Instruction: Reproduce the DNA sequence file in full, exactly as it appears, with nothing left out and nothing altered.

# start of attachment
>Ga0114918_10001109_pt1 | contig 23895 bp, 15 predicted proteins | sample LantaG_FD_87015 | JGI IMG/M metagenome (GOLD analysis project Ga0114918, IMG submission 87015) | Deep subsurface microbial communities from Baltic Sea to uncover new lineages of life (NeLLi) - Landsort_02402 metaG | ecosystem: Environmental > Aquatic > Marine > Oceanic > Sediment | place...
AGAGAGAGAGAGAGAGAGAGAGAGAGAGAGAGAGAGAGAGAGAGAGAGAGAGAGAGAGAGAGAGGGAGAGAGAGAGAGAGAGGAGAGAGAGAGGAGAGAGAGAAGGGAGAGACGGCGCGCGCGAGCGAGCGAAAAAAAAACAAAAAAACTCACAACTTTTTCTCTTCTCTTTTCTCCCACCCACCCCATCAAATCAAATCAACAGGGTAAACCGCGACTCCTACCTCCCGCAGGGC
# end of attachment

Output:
>Ga0114918_10001109_pt1 | contig 23895 bp, 15 predicted proteins | sample LantaG_FD_87015 | JGI IMG/M metagenome (GOLD analysis project Ga0114918, IMG submission 87015) | Deep subsurface microbial communities from Baltic Sea to uncover new lineages of life (NeLLi) - Landsort_02402 metaG | ecosystem: Environmental > Aquatic > Marine > Oceanic > Sediment | place...
AGAGAGAGAGAGAGAGAGAGAGAGAGAGAGAGAGAGAGAGAGAGAGAGAGAGAGAGAGAGAGAGGGAGAGAGAGAGAGAGAGGAGAGAGAGAGGAGAGAGAGAAGGGAGAGACGGCGCGCGCGAGCGAGCGAAAAAAAAACAAAAAAACTCACAACTTTTTCTCTTCTCTTTTCTCCCACCCACCCCATCAAATCAAATCAACAGGGTAAACCGCGACTCCTACCTCCCGCAGGGC